Speaking of dialogue, in Ann Patchett’s Commonwealth

Ann Patchett’s Commonwealth has this scene at the start of the Chapter 4 that develops primarily through dialogue. In fact, bulk of that chapter is dialogue. The dialogue is between two characters: Franny, a cocktail waitress, and Leon Posen, a customer at the bar and occupationally a writer. The setting is Chicago’s iconic Palmer House Hotel. It’s near closing time for the bar so it’s almost empty. Franny is a huge fan of Leon Posen and she has read all his works quite faithfully. So when she finds out that Leon Posen is at the bar, Franny takes the opportunity to be his bartender to impress her idol. Leon, for his part, has had a few drinks already and he’s smitten by Franny’s beauty. He relishes at the idea of being served by Franny so that she could linger around him.

Essentially, it’s a flirting scene at a bar between a “bartender” and customer which may or may not lead to a hook-up. The premise of the scene is not unremarkable. But Patchett surprises the reader and interweaves the scene with wit and charm that keeps the dialogue wholly engaging. Aspiring writers are often reminded that the dialogue shouldn’t ring flat. But it shouldn’t be too smart either, which is exactly the risk in this case. Patchett is witty and so are her characters in this context. Leon Posen is a well-known literary talent of his generation and Franny is a well-read and sharp devotee. There’s an urge for one character to try and impress the other. So the dialogue could easily turn erudite to a degree that the characters appear pretentiously smart but no longer vulnerable, which is essentially who Franny and Leon are and what draws them to each other. The way Patchett strikes a careful balance in this dialogue becomes a teachable moment.

“I was born in Los Angeles,” Franny said, once the couple were mercifully gone. She’d been waiting such a long time to say it she wasn’t sure the point still had any conversational relevance.
“But you had the sense to get out.”
“I like Los Angeles.” In Los Angeles she was always a child. She swam the length of Marjorie’s mother’s pool, skimming its blue bottom in her two-piece bathing suit. The shadow of Caroline, half-asleep on her inflatable raft, was a rectangular cloud above her. Their father was just at the water’s edge in a lounge chair reading The Godfather.
“You say that because we’re in Chicago and it’s February.”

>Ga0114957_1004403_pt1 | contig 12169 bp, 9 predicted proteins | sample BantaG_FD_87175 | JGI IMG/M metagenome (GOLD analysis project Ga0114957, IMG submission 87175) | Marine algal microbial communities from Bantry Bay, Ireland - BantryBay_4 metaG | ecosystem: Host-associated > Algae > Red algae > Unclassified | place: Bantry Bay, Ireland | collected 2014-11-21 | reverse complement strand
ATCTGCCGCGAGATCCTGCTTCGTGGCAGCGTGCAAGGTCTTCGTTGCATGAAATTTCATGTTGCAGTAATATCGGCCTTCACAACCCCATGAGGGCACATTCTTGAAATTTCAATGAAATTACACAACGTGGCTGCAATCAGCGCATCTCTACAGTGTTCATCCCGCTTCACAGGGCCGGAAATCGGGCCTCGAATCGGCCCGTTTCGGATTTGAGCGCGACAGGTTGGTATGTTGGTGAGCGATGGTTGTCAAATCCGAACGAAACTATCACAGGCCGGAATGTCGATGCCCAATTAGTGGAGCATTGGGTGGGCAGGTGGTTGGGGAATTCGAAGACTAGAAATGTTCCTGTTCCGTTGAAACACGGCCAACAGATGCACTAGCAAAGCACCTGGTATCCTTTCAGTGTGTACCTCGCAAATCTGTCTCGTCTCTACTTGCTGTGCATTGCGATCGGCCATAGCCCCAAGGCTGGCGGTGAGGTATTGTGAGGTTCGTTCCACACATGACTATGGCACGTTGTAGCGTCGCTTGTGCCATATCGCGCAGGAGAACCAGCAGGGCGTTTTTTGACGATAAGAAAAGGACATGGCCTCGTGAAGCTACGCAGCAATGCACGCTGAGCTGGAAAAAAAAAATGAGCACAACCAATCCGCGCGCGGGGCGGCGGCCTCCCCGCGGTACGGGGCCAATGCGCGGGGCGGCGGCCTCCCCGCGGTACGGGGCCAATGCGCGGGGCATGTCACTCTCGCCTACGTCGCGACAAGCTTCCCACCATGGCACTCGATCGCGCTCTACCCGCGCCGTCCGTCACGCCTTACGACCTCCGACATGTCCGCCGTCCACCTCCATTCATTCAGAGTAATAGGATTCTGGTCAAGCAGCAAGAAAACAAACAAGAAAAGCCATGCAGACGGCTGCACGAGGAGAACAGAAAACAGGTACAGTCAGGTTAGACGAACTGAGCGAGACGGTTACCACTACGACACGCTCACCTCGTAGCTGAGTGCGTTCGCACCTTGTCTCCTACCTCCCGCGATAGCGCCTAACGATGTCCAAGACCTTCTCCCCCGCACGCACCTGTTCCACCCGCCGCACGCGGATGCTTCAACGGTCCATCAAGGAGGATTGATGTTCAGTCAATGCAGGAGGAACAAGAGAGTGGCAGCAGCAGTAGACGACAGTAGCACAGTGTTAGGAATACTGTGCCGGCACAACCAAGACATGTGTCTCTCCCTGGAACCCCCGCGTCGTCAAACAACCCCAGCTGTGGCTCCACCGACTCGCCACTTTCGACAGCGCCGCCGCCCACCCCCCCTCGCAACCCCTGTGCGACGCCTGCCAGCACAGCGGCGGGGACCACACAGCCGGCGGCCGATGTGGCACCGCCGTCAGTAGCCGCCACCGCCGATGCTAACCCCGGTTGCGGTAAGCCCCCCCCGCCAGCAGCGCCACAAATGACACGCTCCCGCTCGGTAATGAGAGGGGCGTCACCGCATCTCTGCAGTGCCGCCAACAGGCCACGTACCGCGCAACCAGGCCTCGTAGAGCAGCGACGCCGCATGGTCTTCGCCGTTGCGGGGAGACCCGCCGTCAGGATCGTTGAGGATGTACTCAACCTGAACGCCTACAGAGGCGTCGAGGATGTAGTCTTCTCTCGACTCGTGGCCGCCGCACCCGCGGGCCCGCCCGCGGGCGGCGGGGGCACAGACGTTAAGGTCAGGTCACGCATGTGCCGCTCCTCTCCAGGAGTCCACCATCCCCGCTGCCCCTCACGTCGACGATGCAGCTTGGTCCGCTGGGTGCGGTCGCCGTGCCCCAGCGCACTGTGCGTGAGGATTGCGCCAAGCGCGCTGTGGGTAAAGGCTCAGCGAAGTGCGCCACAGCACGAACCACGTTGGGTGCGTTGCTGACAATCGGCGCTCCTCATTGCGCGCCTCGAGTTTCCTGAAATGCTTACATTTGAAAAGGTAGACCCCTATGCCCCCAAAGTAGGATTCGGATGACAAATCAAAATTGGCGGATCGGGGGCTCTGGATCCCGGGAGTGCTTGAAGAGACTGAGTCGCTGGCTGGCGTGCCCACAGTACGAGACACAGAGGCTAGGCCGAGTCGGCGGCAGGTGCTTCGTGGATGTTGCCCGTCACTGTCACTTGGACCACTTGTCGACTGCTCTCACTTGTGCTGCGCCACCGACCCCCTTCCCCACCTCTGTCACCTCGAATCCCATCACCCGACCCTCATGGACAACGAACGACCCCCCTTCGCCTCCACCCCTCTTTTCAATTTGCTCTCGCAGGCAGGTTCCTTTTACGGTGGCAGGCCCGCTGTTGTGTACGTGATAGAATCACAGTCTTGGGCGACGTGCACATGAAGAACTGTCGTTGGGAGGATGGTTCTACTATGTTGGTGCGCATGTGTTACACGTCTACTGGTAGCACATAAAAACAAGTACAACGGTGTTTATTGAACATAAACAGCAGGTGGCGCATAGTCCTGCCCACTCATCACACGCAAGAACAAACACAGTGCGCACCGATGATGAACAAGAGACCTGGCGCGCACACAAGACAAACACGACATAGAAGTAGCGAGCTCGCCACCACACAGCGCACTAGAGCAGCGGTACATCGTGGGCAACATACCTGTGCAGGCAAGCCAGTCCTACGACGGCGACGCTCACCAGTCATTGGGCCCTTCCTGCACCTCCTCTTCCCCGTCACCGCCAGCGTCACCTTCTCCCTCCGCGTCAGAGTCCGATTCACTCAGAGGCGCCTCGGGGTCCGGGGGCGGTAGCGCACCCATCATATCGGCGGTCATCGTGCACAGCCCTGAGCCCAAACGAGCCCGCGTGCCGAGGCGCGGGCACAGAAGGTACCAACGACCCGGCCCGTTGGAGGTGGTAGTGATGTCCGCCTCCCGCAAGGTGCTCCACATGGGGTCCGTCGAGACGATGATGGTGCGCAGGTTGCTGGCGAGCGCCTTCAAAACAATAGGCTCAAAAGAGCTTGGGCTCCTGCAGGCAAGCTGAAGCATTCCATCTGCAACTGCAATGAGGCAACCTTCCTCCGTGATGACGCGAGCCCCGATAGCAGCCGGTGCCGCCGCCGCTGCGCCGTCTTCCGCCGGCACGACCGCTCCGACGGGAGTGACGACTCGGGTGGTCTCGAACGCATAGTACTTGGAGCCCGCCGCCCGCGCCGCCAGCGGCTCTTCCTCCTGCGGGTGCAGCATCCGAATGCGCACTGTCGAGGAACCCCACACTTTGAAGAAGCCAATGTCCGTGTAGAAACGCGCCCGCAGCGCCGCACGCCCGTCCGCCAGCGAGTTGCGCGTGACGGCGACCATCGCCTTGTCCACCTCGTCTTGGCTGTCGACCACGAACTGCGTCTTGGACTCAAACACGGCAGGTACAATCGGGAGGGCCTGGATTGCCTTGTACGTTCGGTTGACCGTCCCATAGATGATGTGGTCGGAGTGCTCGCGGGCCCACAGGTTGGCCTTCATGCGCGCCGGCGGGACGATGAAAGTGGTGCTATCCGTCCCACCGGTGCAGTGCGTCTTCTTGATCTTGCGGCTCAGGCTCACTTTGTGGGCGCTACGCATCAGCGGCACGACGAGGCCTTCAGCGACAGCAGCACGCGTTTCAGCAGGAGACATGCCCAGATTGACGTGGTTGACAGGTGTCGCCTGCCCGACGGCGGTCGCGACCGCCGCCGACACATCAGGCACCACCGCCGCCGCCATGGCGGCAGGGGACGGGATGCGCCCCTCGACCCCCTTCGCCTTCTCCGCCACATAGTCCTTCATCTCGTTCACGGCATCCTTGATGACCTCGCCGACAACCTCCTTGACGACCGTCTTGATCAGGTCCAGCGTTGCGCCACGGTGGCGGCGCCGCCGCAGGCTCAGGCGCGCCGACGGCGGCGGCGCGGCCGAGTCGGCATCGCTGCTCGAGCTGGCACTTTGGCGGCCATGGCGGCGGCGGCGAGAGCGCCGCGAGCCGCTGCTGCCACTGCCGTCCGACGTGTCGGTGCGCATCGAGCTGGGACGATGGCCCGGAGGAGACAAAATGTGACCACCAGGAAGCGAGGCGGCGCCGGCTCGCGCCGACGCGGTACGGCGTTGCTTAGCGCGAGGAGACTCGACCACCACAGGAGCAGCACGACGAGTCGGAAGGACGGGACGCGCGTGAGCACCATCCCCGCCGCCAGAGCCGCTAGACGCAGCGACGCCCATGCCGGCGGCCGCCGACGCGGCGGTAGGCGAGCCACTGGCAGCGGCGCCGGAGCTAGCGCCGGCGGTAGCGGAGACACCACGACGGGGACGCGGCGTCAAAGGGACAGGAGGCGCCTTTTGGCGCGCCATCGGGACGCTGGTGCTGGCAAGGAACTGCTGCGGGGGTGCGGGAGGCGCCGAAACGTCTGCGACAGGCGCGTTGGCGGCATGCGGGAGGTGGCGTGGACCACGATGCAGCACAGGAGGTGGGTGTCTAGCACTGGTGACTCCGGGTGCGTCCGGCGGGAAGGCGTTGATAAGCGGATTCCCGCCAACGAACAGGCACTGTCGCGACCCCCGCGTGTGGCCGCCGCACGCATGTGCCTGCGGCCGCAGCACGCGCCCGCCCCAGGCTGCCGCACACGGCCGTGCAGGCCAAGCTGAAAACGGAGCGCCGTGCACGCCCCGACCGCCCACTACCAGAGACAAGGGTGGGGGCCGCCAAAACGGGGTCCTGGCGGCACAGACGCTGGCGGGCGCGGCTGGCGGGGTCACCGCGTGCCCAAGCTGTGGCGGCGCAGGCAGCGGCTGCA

“If L.A.’s so awful why do you live there?”
“I have a wife in Los Angeles,” he said. “That’s something I’m working on.”
“That’s why people come to Chicago,” Franny said, “To get away from wives.” She was thinking of divorce law, thinking now there was a practice she’d never touch, before she remembered that she’d never touch any of them.
“You sound like a bartender.”
She shook her head. “I’m a cocktail waitress. I can’t mix a drink.”
“You’re a bartender to those of us who don’t need their drinks mixed, and I’d like another scotch. You did a very good job getting that first one in the glass.” He studied her then as if she had only now stepped in front of him. “You’re taller again.”
“You told me it might improve my tip.”
He shook his head. “No, you told me it might improve your tip, and it won’t. I don’t actually care how tall you are. Take off your shoes and I’ll buy you a drink.”

I once came across this nugget of information (I can’t remember where) that if a manuscript has to get past the slush pile then dialogue is its savior. The worth of a writer is determined by his/her ability to write a good dialogue scene. So a manuscript is opened to a random page with dialogue in it and the manuscript reader determines if the dialogue is good or bad, and subsequently the chance of reading the entire manuscript. Whether this practice of filtering manuscripts is true or not, I haven’t confirmed. But it always interested me how much emphasis is put on the dialogue. There’s something satisfying and tricky about dialogue writing. For one thing, dialogue feels action-oriented. It quickens the pace of the narrative. It feels lively. Most importantly, it feels like a direct window to the character’s soul. At the same time, dialogue can be demanding, for the number of targets (characterization, action, plot, voice, etc.) that need to be hit concurrently in few words.

Some of the writers whose dialogue writing really stands out for me are Frank O’Connor, Alice Munro, Anton Chekhov, Gabriel García Márquez, and William Faulkner. Frank O’Connor is unsurpassable in this art I believe. His short story “Guests of the Nation” is a brilliant example of how dialogue can lend a lively and emotive voice to a character. Márquez, who is so sparing in his usage of dialogue, makes sure that every time his characters speak they stand out. In One Hundred Years of Solitude, there’s nothing mundane or ordinary about the characters’ speech. Every time they open their mouth, they sound so larger than life, ironical, edgy, prophetic, or portentous.

There are many ways to good dialogue writing. Good writers must have their own rules and standard for what count as good dialogue. The one that I have found to be helpful is to align the tone and language of the dialogue to the characters’ vulnerability and follies. In that way, a space is created in the dialogue for empathy, irony, foreshadowing, and suspense. Patchett’s dialogue that I have sampled above is definitely not a textbook case of flirting. It is charming and witty, but at the same time quirky. But the scene’s focus is beyond the present. Whether Franny and Leon will hook up is not the dialogue’s only goal; rather, it foreshadows the future: why the relationship between the two evolves the way it does.